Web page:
By Chris Elliott, Senior Economist (Feb. 8/16) Between oil prices and the stock market, there’s a lot of uncertainty about what lies ahead for the Canadian economy.   Even the major economic forecasters can’t agree, since they’re predicting real GDP growth rates of anywhere between 1.0% and 2.2%.

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Consumer spending, oil prices, and the impact of a lower Canadian dollar on imports – economists aren’t agreeing on any of it. Adding to the confusion is how sluggish economic activity in emerging markets such as China, Russia and Brazil may affect the Canadian economy.

What economists do agree on – kinda – is that we’re in for a bumpy ride, perhaps in the short term.  Maybe.

It isn’t surprising that all this uncertainty is bad for business and consumer confidence, which usually leads to a self-fulfilling prophecy of weaker economic growth.  So what does this mean for the foodservice industry?

Restaurant operators are equally mixed about what the future holds.  According to the Q4 Restaurant Outlook Survey, 30% of respondents expect their sales to grow in the first half of 2016, while 27% expect sales to decline.  Alberta is the only province showing a consensus – a staggering 76% of respondents expect sales to slow in 2016.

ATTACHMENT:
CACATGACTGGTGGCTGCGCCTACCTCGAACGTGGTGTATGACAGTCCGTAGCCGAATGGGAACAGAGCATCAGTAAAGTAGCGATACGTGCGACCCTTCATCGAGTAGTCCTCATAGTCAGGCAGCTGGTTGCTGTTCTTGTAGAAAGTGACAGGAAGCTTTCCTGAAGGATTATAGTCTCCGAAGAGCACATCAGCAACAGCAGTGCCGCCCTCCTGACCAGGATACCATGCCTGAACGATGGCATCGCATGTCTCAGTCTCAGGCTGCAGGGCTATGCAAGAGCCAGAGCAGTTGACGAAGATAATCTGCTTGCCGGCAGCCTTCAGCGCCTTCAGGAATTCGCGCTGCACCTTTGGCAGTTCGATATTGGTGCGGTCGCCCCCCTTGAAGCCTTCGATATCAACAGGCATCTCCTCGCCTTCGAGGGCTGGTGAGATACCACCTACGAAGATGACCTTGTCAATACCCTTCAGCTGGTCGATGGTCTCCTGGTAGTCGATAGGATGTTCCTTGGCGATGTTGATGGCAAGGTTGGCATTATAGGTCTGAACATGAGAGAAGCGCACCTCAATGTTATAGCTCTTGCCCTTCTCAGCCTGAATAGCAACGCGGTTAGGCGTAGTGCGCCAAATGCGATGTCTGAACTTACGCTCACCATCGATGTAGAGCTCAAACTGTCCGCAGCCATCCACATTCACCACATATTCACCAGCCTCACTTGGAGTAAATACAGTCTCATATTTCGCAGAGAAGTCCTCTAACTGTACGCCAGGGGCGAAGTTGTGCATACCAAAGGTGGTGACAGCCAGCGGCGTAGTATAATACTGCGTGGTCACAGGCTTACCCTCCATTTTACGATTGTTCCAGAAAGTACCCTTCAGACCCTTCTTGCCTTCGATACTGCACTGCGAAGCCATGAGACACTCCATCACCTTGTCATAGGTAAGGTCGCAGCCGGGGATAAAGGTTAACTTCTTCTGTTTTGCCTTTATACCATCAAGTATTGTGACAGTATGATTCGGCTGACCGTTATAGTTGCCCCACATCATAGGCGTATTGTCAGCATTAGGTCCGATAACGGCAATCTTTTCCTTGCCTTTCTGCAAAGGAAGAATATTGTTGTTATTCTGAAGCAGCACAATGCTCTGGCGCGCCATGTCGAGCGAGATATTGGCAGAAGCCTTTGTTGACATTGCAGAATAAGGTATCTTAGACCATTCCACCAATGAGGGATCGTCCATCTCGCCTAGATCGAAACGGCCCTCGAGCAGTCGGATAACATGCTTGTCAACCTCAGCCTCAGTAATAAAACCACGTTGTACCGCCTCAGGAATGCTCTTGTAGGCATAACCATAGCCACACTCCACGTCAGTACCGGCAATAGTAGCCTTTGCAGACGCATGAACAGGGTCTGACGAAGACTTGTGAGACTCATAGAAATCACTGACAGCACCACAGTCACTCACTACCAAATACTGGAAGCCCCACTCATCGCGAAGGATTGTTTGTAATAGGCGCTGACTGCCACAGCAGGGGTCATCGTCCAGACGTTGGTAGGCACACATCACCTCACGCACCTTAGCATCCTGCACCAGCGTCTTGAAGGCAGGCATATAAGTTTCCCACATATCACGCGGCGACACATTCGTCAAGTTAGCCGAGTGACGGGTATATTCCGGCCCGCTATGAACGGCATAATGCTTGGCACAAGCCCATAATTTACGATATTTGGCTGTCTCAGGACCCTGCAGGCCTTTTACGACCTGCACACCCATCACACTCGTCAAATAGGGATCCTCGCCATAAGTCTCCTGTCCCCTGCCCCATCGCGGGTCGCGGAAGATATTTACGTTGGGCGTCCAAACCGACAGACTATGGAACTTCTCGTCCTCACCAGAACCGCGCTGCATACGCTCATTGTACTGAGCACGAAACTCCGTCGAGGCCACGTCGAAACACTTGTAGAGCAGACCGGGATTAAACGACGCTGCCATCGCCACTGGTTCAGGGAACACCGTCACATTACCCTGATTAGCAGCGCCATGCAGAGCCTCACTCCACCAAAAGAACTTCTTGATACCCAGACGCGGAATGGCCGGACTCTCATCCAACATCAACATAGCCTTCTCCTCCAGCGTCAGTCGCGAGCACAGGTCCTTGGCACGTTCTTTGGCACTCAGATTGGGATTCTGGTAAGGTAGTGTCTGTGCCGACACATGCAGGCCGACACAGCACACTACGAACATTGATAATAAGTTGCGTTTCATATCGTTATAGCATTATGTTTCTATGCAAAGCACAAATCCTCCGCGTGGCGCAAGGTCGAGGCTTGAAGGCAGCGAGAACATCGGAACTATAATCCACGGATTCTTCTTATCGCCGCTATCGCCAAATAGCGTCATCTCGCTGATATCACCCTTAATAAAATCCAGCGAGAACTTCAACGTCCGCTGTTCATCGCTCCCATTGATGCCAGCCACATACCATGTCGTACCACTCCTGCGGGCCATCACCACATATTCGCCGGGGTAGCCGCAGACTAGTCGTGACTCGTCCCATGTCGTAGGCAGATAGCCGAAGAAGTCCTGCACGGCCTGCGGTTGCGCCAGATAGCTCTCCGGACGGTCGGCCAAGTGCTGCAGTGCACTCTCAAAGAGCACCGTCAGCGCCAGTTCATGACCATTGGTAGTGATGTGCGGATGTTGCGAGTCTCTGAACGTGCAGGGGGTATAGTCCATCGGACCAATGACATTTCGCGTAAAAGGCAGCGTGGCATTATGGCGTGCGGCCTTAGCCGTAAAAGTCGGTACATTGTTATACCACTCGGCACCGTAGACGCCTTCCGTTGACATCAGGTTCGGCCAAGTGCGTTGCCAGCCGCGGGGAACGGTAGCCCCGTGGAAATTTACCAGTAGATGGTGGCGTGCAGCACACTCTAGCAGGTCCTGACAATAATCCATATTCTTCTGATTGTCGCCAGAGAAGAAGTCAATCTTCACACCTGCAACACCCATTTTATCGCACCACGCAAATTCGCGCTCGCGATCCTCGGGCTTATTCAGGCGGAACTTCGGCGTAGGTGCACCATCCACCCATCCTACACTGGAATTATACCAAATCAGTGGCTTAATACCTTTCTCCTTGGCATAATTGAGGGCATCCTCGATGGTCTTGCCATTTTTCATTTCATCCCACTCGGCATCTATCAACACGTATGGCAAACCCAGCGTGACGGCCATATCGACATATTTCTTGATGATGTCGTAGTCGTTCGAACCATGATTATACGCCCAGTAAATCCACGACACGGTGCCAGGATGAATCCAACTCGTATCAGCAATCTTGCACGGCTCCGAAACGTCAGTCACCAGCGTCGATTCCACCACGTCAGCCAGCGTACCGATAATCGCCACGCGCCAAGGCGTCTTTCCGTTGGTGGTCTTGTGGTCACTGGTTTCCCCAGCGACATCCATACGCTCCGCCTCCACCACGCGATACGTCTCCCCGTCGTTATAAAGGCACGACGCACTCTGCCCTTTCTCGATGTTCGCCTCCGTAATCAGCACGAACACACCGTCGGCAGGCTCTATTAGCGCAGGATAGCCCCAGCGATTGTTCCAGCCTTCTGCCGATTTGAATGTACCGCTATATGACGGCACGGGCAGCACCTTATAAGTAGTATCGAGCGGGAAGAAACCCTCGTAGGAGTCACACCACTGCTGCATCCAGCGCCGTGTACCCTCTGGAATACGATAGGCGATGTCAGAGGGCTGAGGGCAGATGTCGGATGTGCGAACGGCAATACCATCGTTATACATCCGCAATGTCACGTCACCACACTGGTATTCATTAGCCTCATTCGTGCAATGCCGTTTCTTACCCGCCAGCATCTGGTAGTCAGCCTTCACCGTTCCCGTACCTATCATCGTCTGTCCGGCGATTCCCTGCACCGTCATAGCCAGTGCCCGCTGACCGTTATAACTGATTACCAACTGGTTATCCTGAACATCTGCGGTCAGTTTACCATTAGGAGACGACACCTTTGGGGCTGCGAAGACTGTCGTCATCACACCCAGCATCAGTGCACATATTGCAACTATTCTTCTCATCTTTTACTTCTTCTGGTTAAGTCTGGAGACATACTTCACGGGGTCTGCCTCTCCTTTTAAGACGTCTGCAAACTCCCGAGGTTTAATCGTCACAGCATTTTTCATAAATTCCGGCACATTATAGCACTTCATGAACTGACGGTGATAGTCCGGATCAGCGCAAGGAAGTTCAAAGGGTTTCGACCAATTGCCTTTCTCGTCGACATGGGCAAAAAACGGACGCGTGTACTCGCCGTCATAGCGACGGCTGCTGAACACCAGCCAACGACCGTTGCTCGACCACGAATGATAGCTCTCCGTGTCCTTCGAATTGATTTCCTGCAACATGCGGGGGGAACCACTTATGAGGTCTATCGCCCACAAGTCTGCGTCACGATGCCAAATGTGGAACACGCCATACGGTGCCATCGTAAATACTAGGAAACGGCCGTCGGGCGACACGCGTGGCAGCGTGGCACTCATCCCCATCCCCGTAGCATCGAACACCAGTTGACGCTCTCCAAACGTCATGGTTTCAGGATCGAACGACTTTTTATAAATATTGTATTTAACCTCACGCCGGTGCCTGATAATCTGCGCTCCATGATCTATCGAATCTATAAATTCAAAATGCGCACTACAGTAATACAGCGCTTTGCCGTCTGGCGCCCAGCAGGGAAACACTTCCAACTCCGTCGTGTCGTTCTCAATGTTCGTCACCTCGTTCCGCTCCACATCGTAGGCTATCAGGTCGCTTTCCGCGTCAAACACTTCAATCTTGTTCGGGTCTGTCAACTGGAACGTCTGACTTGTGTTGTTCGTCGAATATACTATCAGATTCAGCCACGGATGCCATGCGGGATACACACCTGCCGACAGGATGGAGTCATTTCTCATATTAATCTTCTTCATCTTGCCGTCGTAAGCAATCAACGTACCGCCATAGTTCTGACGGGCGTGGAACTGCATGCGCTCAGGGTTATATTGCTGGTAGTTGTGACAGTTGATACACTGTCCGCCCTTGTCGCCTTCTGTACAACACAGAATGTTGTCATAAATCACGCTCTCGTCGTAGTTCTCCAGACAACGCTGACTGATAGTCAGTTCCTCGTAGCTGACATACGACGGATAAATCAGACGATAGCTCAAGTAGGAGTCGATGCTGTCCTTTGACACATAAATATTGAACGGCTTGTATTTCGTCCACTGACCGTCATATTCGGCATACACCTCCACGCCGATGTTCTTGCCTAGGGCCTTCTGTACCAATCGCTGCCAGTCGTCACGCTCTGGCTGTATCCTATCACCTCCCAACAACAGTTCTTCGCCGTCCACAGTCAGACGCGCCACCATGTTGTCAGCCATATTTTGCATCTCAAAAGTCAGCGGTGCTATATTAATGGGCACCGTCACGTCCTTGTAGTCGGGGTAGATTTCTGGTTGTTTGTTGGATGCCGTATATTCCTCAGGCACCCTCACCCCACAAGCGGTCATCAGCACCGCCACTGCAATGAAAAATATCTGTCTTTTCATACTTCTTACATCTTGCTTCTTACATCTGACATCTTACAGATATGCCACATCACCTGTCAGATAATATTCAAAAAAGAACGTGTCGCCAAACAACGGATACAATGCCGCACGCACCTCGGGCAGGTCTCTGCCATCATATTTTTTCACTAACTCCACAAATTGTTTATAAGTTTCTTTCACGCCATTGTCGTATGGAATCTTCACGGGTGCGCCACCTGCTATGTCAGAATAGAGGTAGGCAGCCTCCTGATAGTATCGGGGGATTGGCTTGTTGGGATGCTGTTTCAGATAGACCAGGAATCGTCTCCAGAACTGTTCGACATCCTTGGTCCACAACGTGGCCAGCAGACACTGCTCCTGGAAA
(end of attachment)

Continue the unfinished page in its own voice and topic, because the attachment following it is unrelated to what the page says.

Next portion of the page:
Restaurants Canada recently issued a revised national forecast predicting commercial foodservice sales to grow by 3.5% in 2016.  This forecast is based on the latest economic indicators from the Conference Board of Canada, and includes other indicators such as disposable income, the unemployment rate and the exchange rate.

The 3.5% forecast is a downward revision from our previous forecast of 3.8% growth. It would represent a decline, after average annual growth of 4.3% over the last five years.  A moderation in spending in British Columbia and Ontario, slower disposable income growth, and high household debt would all be responsible for this downturn.

Quick-service restaurants will post the strongest gains with sales climbing by 3.9% as consumers look for value.  This will be followed by caterers (+3.8%) and full-service restaurants (+3.5%).  Drinking places will post another drop in sales (-2.1%) due to weak consumer demand and unit closures.

To learn more about what lies ahead for 2016 and 2017, please see Restaurants Canada’s Quarterly Forecast report.

Want to read more? Check out our Restaurant Industry Forecast, free for members or $1,100 for non-members.

Not a member? Join today for free access to these reports and much more. Call the membership department at 1-800-387-5649, or join online.

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RESTAURANT INDUSTRY FORECAST VIDEO SERIES (2015 – 2019)

Meet our Long Term Forecast! If you’re interested in what’s to come in the Restaurant Industry, then join Restaurants Canada’s Senior Economist, Chris Elliott as he gives us a sneak peek preview of the economic climate in Canada in this short teaser.

If you’re interested in learning more, the full series is available here. Free for members!

1 comments

One response to “OUTLOOK FOR 2016: AN ECONOMIST’S DILEMMA”

  1. […] terms of the economy, this is not trivial. In Canada restaurants generate revenues of $75 billion annually and employ approximately 1.2 million workers; […]

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